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Iowa State's Marchie Murdock makes his presence known in red zone

Transfer receiver a viable option in addition to ISU's big targets

Iowa State wide receiver Marchie Murdock (right) dives for yards as he is pulled down by Kansas cornerback Kyle Mayberry (left) during the Cyclones’ 45-0 victory last week at Jack Trice Stadium in Ames. (Stephen Mally/The Gazette)

AMES — When Iowa State gets into the red zone, receiver Marchie Mudock’s mindset changes.

It’s time to get into the end zone, it’s time to score.

The Illinois transfer has had a breakout season for the Cyclones. One out of every four passes that Murdock catches results in a touchdown.

He’s caught four touchdown passes in his 16 receptions; the four touchdowns are tied with Allen Lazard for the most receiving touchdowns on the team.

“You just try to make a play,” Murdock said. “Last game, I just saw the end zone and I was trying to get in there. You don’t want it to get into the kicker’s hands. We have a great kicker, but you want to score touchdowns and finish teams off and that’s what we have to learn how to do. For us as receivers we want the ball in the red zone. Give us that opportunity and see if we can make a play.”

Murdock was a relative unknown when he came to Iowa State, having only caught 24 passes in his career before transferring.

But Coach Matt Campbell said the 6-foot-1 receiver had one of the best springs that he had ever seen and said at the time Murdock could be a breakout player for the Cyclones.

“Marchie is one of those guys that’s a great success story in my opinion,” Campbell said. “He had a great spring for us and was really impressive, especially when you know you have some young guys coming like Hakeem (Butler) and Matt Eaton comes into the fold. Marchie is just one of those guys who’s on a mission from the end of last football season. He’s just brought a lot of consistency and really a lot of passion to be the best to our football program.”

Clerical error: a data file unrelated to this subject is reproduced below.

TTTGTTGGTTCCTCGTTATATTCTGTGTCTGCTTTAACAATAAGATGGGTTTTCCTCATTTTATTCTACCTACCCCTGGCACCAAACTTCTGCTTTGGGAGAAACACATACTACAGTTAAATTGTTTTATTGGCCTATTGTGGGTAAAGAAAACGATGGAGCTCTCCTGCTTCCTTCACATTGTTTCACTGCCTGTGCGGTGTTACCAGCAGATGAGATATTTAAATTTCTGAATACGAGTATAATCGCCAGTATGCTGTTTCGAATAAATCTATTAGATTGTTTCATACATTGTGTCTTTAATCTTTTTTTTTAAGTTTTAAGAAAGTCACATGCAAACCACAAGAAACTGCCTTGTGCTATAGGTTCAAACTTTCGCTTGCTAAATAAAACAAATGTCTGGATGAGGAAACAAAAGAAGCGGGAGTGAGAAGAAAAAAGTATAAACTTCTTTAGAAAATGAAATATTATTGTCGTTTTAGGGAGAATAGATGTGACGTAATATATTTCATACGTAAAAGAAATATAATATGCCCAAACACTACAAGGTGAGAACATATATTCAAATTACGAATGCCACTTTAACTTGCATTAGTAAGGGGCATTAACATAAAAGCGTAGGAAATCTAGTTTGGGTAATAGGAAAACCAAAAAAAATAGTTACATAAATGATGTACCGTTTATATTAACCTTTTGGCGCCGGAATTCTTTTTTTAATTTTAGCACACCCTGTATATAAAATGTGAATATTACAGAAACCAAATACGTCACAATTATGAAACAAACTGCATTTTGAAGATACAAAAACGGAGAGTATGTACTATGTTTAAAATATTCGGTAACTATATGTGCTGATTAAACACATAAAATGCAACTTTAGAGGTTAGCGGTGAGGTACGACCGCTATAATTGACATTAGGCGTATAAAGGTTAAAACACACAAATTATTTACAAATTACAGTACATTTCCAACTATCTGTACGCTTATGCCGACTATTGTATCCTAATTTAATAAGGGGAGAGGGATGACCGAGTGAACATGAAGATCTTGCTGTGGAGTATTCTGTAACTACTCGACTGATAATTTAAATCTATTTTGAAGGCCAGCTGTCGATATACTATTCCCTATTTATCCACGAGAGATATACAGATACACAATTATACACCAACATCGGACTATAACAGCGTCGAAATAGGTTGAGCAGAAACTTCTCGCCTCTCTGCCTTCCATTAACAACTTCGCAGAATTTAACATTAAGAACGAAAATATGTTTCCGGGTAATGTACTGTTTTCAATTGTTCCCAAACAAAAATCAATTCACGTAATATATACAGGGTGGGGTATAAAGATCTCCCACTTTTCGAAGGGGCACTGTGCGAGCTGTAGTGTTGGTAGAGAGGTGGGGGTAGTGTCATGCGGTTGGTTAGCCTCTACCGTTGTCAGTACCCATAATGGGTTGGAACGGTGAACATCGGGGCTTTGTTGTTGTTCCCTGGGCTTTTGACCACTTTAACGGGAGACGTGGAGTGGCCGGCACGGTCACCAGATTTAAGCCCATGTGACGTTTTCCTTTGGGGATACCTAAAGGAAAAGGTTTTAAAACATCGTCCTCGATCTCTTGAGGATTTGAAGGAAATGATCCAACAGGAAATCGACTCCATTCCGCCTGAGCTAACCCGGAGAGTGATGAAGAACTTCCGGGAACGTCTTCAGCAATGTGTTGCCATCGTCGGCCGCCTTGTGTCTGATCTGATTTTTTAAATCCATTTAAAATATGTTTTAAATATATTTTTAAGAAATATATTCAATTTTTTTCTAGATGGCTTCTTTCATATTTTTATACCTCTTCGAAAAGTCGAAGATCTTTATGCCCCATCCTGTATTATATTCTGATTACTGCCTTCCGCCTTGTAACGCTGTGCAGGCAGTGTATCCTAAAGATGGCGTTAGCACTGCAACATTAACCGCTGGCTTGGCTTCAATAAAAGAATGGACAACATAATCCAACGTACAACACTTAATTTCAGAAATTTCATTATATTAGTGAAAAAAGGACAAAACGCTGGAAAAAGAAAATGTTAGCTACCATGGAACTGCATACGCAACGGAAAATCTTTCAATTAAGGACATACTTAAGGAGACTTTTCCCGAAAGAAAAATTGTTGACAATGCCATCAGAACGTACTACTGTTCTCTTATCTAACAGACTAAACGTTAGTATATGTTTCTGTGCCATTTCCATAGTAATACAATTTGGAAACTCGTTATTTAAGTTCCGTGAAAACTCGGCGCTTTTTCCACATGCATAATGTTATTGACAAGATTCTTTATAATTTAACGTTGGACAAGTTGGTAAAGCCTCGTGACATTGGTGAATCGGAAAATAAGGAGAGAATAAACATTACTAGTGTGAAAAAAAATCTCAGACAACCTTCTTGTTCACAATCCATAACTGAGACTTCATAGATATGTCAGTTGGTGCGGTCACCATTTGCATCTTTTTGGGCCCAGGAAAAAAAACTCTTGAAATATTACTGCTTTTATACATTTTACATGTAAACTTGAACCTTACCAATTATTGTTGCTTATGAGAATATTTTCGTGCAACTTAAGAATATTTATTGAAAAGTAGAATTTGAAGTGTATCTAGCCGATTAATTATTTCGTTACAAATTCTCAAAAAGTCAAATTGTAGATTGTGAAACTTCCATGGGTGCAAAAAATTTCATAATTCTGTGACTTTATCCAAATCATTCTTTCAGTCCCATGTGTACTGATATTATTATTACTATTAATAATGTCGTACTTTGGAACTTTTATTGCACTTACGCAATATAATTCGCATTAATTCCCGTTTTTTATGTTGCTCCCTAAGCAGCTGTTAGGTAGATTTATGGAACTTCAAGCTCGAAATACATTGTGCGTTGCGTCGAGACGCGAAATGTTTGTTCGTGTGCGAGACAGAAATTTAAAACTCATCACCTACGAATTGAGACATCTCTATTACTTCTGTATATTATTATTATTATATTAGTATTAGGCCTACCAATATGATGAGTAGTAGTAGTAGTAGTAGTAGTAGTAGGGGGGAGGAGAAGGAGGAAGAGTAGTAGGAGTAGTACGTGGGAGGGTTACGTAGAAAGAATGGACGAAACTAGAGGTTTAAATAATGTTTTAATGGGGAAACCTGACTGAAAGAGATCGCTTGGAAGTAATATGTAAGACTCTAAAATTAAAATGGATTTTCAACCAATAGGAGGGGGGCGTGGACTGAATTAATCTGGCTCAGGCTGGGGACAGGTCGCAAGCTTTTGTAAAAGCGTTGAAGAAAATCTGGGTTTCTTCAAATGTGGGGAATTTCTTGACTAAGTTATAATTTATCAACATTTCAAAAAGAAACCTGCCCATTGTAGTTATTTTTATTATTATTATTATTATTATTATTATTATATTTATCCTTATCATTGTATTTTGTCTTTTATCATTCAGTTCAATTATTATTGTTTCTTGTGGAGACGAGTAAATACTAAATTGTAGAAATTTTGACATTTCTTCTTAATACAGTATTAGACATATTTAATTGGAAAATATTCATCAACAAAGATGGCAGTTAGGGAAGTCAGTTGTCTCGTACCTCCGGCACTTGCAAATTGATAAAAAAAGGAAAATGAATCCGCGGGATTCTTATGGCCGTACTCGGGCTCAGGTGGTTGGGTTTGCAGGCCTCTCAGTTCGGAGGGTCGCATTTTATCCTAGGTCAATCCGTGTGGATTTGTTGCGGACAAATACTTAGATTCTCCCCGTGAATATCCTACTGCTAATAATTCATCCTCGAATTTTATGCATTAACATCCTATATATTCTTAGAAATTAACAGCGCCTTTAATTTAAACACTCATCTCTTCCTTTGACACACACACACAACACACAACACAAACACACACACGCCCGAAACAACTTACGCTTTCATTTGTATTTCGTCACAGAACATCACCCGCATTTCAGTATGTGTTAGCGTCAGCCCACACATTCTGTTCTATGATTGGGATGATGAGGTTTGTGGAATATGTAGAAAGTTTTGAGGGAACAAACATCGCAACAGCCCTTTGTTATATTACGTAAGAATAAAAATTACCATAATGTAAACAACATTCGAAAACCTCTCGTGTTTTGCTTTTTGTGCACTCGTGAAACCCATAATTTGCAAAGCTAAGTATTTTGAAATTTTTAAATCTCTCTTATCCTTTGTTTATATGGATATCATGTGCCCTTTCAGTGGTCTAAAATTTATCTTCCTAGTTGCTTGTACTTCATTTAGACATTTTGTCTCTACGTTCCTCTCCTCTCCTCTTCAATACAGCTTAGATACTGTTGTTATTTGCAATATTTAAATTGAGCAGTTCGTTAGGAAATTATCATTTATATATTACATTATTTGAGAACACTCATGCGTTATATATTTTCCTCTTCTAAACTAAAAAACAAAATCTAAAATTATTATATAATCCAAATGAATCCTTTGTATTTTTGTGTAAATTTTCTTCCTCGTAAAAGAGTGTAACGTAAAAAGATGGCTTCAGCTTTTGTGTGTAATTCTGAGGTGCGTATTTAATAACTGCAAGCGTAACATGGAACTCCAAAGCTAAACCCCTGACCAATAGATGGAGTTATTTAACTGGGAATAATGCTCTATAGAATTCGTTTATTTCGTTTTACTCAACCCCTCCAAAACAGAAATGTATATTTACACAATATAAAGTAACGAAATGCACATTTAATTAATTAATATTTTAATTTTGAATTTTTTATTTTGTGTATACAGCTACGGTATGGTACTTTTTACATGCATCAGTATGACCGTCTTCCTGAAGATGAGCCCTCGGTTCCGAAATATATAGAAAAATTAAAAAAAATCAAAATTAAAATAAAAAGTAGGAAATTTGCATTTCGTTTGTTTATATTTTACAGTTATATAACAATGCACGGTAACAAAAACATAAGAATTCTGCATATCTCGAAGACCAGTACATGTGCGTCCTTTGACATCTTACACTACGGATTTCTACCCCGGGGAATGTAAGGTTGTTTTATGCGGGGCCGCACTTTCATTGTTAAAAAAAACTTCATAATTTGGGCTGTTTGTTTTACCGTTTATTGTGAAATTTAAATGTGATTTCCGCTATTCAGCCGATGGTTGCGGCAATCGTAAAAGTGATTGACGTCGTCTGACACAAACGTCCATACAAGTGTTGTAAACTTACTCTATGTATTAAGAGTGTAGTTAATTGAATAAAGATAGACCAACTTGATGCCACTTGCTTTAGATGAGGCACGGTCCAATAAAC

In the spring, Murdock got together with quarterbacks Kyle Kempt, Jacob Park and Zeb Noland, along with the other receivers, to work on their timing and routes. He said that’s helped his transition.

Campbell said that the redshirt senior came in and worked every day with a purpose. The second-year coach said his work ethic has made a huge impact to Iowa State football and Iowa State’s other receivers.

“I think everything just started to click,” Murdock said.

And it’s a good thing it did because in the red zone, where he’s had so much success, Iowa State has needed him. The 6-foot-5 Lazard and the 6-foot-6 Butler routinely draw two defenders, leaving Murdock in one-on-one situations.

“Allen is a great red-zone target,” Murdock said. “All of his touchdowns are in the red zone. He does take a lot of pressure off of me because he’s able to get most of the attention. Also, I have Hakeem Butler who’s the tallest slot receiver I’ve ever seen. With those guys being in the red zone, big targets, they’re going to get most of the attention — I just have to win my matchup.”

Murdock has made sure he turns up his intensity once Iowa State crosses the 20-yard line.

“It’s time to go,” Murdock said. “It’s time to score. Finish the drive. We got all the way into the red zone, now let’s finish the drive. Either it’s David (Montgomery) running the ball or me catching the ball or Allen or whoever it is. Make a play and score a touchdown.”

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